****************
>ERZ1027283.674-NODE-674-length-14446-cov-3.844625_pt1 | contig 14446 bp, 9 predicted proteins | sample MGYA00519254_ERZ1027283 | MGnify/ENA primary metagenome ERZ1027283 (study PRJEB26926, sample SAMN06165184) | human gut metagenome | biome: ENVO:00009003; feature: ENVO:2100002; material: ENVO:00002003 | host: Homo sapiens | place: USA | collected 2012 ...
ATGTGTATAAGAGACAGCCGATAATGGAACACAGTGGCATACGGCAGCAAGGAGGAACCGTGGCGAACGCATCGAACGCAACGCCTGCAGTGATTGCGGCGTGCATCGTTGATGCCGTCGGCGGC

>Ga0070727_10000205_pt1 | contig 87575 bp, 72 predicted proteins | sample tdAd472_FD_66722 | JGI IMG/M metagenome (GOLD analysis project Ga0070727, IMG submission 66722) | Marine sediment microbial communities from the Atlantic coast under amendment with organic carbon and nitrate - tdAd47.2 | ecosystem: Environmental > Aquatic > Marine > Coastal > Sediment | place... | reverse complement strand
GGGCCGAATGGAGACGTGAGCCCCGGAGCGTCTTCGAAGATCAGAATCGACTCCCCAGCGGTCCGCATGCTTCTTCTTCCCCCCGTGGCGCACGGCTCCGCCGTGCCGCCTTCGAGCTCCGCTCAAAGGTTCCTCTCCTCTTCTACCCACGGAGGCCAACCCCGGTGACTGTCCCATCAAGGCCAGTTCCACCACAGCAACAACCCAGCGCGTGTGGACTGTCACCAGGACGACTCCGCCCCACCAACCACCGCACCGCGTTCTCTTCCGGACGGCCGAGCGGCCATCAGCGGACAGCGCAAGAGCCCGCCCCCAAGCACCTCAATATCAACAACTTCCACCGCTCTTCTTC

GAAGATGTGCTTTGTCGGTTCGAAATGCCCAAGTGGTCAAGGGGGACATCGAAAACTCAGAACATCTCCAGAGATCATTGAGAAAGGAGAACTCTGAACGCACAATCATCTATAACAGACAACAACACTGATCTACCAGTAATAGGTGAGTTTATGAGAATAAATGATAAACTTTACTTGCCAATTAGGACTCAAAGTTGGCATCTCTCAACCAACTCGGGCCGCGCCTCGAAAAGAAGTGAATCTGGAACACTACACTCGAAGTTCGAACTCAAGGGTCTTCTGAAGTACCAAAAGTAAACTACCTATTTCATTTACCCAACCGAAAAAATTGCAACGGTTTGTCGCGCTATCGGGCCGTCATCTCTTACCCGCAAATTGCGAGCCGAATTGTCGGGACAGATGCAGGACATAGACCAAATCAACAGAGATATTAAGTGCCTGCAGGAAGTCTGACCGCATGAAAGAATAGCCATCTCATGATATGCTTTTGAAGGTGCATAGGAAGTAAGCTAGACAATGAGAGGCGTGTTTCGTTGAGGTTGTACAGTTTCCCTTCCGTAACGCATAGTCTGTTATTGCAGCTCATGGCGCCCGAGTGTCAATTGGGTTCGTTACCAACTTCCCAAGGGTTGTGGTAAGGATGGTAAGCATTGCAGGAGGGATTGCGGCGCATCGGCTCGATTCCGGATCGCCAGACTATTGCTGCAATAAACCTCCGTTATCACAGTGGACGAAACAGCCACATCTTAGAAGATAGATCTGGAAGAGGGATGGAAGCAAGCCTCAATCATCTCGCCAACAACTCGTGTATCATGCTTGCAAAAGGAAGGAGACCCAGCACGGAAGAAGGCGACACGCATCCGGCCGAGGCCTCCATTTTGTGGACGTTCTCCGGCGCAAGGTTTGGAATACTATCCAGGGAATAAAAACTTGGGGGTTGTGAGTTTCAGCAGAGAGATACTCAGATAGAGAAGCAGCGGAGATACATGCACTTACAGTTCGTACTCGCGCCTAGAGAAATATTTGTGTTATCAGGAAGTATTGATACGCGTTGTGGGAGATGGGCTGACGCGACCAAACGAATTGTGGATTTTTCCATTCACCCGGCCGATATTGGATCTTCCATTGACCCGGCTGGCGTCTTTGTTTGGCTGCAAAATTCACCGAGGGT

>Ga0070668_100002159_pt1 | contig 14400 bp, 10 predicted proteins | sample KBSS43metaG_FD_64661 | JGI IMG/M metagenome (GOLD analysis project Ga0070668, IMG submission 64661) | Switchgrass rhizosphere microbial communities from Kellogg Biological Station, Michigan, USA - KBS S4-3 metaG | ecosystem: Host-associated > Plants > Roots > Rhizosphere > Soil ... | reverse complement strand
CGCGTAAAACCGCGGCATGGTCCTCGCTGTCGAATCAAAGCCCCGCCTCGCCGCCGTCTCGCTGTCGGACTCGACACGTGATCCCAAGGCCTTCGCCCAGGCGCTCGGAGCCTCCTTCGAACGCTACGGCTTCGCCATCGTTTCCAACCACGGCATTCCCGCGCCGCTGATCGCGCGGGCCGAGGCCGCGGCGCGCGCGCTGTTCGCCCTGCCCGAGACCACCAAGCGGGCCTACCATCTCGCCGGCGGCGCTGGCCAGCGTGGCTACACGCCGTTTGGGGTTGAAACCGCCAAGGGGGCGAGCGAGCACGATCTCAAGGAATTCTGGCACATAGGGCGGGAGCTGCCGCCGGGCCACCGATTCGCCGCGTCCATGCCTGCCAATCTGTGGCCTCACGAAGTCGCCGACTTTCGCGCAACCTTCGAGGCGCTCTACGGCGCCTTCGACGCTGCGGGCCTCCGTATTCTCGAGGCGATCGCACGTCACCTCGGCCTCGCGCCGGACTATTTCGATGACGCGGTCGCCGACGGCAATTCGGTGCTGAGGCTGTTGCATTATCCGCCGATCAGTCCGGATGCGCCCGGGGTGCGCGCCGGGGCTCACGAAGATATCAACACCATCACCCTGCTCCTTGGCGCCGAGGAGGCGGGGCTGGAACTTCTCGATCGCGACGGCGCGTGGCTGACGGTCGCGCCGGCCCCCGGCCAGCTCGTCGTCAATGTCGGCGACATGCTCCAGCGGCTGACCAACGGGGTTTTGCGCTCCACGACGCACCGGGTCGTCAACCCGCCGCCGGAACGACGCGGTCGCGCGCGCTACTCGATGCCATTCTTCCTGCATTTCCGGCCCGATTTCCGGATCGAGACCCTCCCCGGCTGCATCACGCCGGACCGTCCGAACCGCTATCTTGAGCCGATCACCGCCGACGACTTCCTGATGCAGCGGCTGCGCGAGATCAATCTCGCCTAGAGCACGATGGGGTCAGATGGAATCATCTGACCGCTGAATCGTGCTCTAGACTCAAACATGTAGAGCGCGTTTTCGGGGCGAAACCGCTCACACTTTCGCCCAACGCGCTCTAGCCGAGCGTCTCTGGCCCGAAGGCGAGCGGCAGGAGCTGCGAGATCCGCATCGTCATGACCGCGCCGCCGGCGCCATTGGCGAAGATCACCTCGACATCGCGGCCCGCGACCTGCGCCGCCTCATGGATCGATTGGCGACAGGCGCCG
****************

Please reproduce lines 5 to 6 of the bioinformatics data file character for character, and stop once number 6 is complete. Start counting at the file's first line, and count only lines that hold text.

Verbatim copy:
GAAGATGTGCTTTGTCGGTTCGAAATGCCCAAGTGGTCAAGGGGGACATCGAAAACTCAGAACATCTCCAGAGATCATTGAGAAAGGAGAACTCTGAACGCACAATCATCTATAACAGACAACAACACTGATCTACCAGTAATAGGTGAGTTTATGAGAATAAATGATAAACTTTACTTGCCAATTAGGACTCAAAGTTGGCATCTCTCAACCAACTCGGGCCGCGCCTCGAAAAGAAGTGAATCTGGAACACTACACTCGAAGTTCGAACTCAAGGGTCTTCTGAAGTACCAAAAGTAAACTACCTATTTCATTTACCCAACCGAAAAAATTGCAACGGTTTGTCGCGCTATCGGGCCGTCATCTCTTACCCGCAAATTGCGAGCCGAATTGTCGGGACAGATGCAGGACATAGACCAAATCAACAGAGATATTAAGTGCCTGCAGGAAGTCTGACCGCATGAAAGAATAGCCATCTCATGATATGCTTTTGAAGGTGCATAGGAAGTAAGCTAGACAATGAGAGGCGTGTTTCGTTGAGGTTGTACAGTTTCCCTTCCGTAACGCATAGTCTGTTATTGCAGCTCATGGCGCCCGAGTGTCAATTGGGTTCGTTACCAACTTCCCAAGGGTTGTGGTAAGGATGGTAAGCATTGCAGGAGGGATTGCGGCGCATCGGCTCGATTCCGGATCGCCAGACTATTGCTGCAATAAACCTCCGTTATCACAGTGGACGAAACAGCCACATCTTAGAAGATAGATCTGGAAGAGGGATGGAAGCAAGCCTCAATCATCTCGCCAACAACTCGTGTATCATGCTTGCAAAAGGAAGGAGACCCAGCACGGAAGAAGGCGACACGCATCCGGCCGAGGCCTCCATTTTGTGGACGTTCTCCGGCGCAAGGTTTGGAATACTATCCAGGGAATAAAAACTTGGGGGTTGTGAGTTTCAGCAGAGAGATACTCAGATAGAGAAGCAGCGGAGATACATGCACTTACAGTTCGTACTCGCGCCTAGAGAAATATTTGTGTTATCAGGAAGTATTGATACGCGTTGTGGGAGATGGGCTGACGCGACCAAACGAATTGTGGATTTTTCCATTCACCCGGCCGATATTGGATCTTCCATTGACCCGGCTGGCGTCTTTGTTTGGCTGCAAAATTCACCGAGGGT

>Ga0070668_100002159_pt1 | contig 14400 bp, 10 predicted proteins | sample KBSS43metaG_FD_64661 | JGI IMG/M metagenome (GOLD analysis project Ga0070668, IMG submission 64661) | Switchgrass rhizosphere microbial communities from Kellogg Biological Station, Michigan, USA - KBS S4-3 metaG | ecosystem: Host-associated > Plants > Roots > Rhizosphere > Soil ... | reverse complement strand